Less than two weeks ago, legendary gospel singer James Blackwood died at a Memphis hospital due to complications of a stroke.  A life-long Assemblies of God adherent, Mr. Blackwood was the last surviving vocalist among the founding members of the Blackwood Brothers Quartet.

Besides being in the gospel quartet that placed that genre of music on the map, James Blackwood was a nine time recipient of the Grammy Award, having been nominated thirty-one times.  The 82 year old singer is currently a nominee due to the latest project he was involved with that included other gospel performers and Ann-Margret.  He was presented with the Gospel Music Association's Dove Award for top male vocalist seven times throughout his career.

His gospel music career began in 1934 with the establishment of the family quartet, which didn't reach national popularity until twenty years later when they appeared on the CBS show, "The Arthur Godfrey Talent Scouts."  He retired years later due to health problems, but resumed his musical career in The Masters V Quartet, and the James Blackwood Quartet.  He finally retired the name of "The Blackwood Brothers Quartet" in 2000 after the death of his nephew, and longtime "Blackwood" baritone, Cecil Blackwood.  James has been most recently involved with several of the popular Bill Gaither Homecoming Video projects.

He is survived by his wife, Mim, two children, and his grand and great-grandchildren.
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Under the Influence
©2002. The Association of Former Pentecostals  All Rights Reserved

Ms. Sophia Reitan recently sued Upper Room Tabernacle Ministries in Long Island for four million dollars relating to injuries she received while attending a women's meeting there.  Apparently, she went forward to be prayed for, and fell backwards, fracturing her arm.  She claims that she fell while under the influence of the Holy Spirit, but it was the church's responsibility to have someone behind her to catch her should she fall.  The ministry settled for $80,000.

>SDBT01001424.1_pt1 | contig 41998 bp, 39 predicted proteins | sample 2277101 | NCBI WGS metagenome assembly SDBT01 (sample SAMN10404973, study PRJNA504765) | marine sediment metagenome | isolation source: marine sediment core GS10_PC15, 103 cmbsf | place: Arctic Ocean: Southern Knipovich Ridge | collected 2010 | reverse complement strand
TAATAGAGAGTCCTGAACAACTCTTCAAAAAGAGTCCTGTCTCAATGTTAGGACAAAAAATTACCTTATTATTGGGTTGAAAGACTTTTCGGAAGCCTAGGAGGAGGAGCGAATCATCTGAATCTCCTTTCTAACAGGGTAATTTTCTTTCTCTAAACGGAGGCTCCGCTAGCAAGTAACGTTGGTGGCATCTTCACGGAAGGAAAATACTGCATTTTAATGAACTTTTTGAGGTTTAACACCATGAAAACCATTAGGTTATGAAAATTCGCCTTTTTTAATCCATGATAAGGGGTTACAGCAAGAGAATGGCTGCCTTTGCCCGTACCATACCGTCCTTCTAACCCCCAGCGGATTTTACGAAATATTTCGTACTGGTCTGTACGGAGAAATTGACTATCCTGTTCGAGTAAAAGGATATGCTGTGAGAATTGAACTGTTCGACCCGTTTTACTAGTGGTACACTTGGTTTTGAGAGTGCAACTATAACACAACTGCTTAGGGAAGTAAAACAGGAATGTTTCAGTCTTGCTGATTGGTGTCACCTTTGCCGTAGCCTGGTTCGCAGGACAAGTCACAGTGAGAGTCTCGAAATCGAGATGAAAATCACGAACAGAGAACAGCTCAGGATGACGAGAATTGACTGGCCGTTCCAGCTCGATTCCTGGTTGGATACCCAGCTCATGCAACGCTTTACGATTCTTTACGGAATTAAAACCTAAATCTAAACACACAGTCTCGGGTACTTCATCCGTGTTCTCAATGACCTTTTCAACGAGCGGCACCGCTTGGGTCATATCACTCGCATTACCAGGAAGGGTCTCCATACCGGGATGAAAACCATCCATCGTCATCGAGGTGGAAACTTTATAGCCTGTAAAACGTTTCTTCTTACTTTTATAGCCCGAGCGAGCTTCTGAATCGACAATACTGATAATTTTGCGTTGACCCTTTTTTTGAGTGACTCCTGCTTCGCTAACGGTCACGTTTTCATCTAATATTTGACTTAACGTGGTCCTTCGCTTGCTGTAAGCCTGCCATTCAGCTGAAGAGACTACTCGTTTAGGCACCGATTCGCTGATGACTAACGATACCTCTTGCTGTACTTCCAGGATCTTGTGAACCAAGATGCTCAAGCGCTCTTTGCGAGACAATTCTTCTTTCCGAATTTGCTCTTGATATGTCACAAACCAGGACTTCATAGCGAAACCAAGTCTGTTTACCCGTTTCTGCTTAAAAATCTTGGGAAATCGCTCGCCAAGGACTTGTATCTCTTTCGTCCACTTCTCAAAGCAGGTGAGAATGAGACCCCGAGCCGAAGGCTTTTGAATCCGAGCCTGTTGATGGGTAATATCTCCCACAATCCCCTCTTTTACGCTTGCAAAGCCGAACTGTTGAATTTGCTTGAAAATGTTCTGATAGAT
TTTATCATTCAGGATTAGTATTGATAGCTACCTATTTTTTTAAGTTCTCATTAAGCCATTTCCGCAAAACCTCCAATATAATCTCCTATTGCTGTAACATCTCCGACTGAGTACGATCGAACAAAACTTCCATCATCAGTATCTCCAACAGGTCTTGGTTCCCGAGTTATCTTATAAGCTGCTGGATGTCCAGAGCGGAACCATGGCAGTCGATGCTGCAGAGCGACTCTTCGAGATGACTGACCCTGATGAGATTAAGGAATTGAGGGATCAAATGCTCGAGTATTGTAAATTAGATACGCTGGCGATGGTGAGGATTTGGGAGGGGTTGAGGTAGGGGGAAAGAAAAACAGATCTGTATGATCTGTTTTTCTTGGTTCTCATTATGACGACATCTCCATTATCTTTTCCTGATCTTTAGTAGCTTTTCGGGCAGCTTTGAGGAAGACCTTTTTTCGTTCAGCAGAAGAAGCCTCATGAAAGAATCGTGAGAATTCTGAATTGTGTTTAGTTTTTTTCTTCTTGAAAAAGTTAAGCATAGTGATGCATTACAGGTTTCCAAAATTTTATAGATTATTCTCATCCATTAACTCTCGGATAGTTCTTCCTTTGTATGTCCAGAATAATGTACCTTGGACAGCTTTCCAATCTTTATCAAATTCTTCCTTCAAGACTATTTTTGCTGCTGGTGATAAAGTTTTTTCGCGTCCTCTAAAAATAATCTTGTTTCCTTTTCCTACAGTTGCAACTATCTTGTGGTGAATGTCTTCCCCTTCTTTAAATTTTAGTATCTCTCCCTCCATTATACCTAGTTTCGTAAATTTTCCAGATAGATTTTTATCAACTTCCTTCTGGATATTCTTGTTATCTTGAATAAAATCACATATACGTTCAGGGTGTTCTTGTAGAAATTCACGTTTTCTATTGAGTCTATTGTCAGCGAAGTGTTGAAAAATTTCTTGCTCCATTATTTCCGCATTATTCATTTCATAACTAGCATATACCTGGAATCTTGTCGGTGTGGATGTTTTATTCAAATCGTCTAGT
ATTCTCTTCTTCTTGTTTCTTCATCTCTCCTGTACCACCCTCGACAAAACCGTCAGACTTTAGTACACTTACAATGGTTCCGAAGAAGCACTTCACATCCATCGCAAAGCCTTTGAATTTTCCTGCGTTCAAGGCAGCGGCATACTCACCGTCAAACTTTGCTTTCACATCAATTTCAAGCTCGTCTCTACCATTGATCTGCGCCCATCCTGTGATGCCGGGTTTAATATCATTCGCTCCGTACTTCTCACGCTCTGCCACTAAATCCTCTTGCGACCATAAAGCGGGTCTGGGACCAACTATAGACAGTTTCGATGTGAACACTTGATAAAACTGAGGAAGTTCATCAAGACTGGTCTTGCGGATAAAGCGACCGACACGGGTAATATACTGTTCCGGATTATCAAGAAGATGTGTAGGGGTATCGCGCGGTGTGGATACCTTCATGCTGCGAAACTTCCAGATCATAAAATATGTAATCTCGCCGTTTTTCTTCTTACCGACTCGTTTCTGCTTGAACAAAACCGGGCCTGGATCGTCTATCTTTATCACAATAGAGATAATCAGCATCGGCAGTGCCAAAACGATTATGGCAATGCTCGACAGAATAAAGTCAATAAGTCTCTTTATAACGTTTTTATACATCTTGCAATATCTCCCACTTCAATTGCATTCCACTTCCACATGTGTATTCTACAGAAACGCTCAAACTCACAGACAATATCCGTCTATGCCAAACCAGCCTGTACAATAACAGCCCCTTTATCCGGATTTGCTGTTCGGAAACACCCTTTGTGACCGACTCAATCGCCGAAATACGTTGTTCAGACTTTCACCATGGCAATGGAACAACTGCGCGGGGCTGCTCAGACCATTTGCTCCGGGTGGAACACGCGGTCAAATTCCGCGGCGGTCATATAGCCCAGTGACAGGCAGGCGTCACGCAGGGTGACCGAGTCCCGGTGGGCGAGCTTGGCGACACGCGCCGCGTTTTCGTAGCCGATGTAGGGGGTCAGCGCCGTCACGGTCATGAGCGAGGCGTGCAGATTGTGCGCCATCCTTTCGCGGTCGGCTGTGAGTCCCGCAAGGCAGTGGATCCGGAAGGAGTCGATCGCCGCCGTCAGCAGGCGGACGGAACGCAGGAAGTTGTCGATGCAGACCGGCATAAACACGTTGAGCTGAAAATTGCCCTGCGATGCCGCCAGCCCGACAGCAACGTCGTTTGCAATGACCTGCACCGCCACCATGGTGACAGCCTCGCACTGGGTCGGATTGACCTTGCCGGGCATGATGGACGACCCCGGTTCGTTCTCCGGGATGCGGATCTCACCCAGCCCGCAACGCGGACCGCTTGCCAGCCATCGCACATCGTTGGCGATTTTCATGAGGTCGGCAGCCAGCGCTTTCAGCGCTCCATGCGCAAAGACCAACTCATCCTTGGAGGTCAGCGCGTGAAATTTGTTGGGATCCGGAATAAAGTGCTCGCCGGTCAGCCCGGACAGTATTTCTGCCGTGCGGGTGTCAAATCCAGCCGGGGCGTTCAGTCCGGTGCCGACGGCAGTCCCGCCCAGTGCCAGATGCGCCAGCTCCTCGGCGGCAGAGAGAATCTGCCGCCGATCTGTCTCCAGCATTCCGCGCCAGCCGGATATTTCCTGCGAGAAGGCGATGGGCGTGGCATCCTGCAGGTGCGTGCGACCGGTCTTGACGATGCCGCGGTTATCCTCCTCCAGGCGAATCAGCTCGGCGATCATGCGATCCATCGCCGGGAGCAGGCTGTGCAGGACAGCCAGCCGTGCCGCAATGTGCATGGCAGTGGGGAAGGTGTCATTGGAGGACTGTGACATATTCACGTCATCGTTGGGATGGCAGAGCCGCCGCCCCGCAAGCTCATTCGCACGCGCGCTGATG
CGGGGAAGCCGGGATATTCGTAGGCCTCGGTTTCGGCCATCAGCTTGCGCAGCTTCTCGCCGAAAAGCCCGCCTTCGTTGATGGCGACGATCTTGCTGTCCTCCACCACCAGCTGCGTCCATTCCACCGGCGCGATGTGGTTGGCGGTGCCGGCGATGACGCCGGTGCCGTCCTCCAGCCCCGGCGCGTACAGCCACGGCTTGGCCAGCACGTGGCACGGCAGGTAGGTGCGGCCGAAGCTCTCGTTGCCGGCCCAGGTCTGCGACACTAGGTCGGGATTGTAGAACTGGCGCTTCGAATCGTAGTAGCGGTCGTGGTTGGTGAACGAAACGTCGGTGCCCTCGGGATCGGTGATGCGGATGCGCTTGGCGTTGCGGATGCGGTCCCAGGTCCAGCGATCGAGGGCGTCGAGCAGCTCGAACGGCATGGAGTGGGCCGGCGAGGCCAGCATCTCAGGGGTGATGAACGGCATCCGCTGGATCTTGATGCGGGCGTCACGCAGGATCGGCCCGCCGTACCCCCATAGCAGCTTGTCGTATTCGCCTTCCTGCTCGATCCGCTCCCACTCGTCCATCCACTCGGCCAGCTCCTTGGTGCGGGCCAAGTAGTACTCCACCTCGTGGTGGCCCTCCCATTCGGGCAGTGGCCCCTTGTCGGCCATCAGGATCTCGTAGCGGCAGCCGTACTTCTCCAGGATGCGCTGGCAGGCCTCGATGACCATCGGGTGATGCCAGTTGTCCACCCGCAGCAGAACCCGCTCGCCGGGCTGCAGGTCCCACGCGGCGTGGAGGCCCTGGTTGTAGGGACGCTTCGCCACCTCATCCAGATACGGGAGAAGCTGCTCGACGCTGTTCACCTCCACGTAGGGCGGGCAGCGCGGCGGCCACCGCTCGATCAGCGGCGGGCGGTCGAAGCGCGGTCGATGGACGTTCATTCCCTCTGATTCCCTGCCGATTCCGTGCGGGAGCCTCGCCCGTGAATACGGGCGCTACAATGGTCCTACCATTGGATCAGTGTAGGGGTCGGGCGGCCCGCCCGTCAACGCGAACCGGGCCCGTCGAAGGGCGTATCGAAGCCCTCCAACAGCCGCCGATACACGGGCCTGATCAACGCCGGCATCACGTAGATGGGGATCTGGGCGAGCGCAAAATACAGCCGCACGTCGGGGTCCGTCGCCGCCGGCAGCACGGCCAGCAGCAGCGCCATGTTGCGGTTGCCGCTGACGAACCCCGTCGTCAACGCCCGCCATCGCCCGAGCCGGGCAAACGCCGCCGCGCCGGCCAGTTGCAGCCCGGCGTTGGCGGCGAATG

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~poem~

Thief
© 2001. Karen Blanton. Used by permission*

Not only did you steal but
You left a devastative seed…
You, as courageous as you are,
Took the painless way out…
Leaving your spineless victim
Haunted with no escape.
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~~Famous Pentecostals~~

A Missourian in King George's Court
A Profile on John Ashcroft, US Attorney General
(Assemblies of God)
©2002. The Association of Former Pentecostals  All Rights Reserved.

In early February 2001, John Ashcroft was confirmed by the Senate to be US Attorney General; the first time any member of the Pentecostal faith has attained such a high governmental office in the United States. Though many current Pentecostals may enthusiastically liken this appointment to Pharaoh's appointment of Joseph, many non-conservatives in this country view this choice more cautiously.  However, due to the aftermath of the events of September 11, many of these fears by the liberal establishment have not come true.  Though it seemed Mr. Ashcroft would be a warrior for a more moral, Christian America, he's spending most of his time and energy fighting terrorism on the home front.